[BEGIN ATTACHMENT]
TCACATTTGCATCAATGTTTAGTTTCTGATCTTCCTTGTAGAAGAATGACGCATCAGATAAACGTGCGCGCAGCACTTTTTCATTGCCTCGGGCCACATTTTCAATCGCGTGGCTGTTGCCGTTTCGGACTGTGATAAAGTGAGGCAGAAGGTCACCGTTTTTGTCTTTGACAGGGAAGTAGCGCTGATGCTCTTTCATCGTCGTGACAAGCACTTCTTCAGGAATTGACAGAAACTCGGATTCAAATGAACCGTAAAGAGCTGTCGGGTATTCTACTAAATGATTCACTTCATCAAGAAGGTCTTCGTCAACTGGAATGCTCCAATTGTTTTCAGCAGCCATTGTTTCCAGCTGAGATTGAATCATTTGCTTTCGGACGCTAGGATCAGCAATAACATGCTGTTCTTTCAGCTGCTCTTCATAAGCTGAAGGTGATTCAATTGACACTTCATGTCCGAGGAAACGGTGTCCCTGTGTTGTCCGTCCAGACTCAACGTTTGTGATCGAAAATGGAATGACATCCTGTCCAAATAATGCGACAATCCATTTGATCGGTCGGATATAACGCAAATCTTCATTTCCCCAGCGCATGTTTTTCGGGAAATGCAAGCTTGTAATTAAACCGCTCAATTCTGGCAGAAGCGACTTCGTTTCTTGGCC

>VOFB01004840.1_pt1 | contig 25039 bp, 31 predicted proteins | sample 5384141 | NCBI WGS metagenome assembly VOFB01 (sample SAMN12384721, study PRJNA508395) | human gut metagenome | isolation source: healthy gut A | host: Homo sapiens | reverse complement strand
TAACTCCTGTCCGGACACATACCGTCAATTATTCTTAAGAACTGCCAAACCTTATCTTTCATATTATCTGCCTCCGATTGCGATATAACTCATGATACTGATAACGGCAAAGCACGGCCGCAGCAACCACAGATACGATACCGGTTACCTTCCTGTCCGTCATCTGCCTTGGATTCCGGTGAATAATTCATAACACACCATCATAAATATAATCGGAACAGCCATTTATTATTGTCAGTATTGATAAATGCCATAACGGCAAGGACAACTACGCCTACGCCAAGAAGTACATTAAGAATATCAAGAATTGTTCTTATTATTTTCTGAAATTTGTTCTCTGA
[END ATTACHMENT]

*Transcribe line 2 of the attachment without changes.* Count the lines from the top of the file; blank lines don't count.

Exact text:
>VOFB01004840.1_pt1 | contig 25039 bp, 31 predicted proteins | sample 5384141 | NCBI WGS metagenome assembly VOFB01 (sample SAMN12384721, study PRJNA508395) | human gut metagenome | isolation source: healthy gut A | host: Homo sapiens | reverse complement strand